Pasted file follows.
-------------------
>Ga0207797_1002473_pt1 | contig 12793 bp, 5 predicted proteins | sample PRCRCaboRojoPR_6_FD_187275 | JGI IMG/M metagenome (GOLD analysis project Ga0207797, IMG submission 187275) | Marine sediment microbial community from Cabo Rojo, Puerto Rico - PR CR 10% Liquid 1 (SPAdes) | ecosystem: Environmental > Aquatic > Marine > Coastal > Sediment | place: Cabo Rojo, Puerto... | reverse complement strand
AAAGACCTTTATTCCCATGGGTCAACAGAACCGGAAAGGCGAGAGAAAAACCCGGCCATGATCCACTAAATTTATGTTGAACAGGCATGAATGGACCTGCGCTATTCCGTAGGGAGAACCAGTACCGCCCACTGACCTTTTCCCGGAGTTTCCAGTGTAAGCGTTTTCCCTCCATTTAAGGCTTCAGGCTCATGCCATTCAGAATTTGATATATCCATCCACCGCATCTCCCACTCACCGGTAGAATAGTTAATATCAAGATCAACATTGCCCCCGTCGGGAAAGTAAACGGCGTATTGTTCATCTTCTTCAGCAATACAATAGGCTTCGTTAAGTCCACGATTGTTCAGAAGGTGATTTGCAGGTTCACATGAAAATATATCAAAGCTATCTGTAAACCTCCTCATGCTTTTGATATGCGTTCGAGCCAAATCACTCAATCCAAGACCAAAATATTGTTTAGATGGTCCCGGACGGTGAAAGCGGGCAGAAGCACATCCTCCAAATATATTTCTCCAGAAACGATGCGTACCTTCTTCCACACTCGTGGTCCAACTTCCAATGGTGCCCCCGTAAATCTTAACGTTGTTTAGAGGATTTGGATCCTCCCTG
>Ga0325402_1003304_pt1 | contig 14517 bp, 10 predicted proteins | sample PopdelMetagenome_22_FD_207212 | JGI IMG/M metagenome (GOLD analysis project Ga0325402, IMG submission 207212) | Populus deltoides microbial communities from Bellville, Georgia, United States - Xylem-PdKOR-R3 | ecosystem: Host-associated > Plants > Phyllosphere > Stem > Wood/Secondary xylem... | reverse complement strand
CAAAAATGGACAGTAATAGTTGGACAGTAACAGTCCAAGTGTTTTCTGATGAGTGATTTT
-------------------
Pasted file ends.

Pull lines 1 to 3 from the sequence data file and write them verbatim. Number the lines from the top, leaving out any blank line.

>Ga0207797_1002473_pt1 | contig 12793 bp, 5 predicted proteins | sample PRCRCaboRojoPR_6_FD_187275 | JGI IMG/M metagenome (GOLD analysis project Ga0207797, IMG submission 187275) | Marine sediment microbial community from Cabo Rojo, Puerto Rico - PR CR 10% Liquid 1 (SPAdes) | ecosystem: Environmental > Aquatic > Marine > Coastal > Sediment | place: Cabo Rojo, Puerto... | reverse complement strand
AAAGACCTTTATTCCCATGGGTCAACAGAACCGGAAAGGCGAGAGAAAAACCCGGCCATGATCCACTAAATTTATGTTGAACAGGCATGAATGGACCTGCGCTATTCCGTAGGGAGAACCAGTACCGCCCACTGACCTTTTCCCGGAGTTTCCAGTGTAAGCGTTTTCCCTCCATTTAAGGCTTCAGGCTCATGCCATTCAGAATTTGATATATCCATCCACCGCATCTCCCACTCACCGGTAGAATAGTTAATATCAAGATCAACATTGCCCCCGTCGGGAAAGTAAACGGCGTATTGTTCATCTTCTTCAGCAATACAATAGGCTTCGTTAAGTCCACGATTGTTCAGAAGGTGATTTGCAGGTTCACATGAAAATATATCAAAGCTATCTGTAAACCTCCTCATGCTTTTGATATGCGTTCGAGCCAAATCACTCAATCCAAGACCAAAATATTGTTTAGATGGTCCCGGACGGTGAAAGCGGGCAGAAGCACATCCTCCAAATATATTTCTCCAGAAACGATGCGTACCTTCTTCCACACTCGTGGTCCAACTTCCAATGGTGCCCCCGTAAATCTTAACGTTGTTTAGAGGATTTGGATCCTCCCTG
>Ga0325402_1003304_pt1 | contig 14517 bp, 10 predicted proteins | sample PopdelMetagenome_22_FD_207212 | JGI IMG/M metagenome (GOLD analysis project Ga0325402, IMG submission 207212) | Populus deltoides microbial communities from Bellville, Georgia, United States - Xylem-PdKOR-R3 | ecosystem: Host-associated > Plants > Phyllosphere > Stem > Wood/Secondary xylem... | reverse complement strand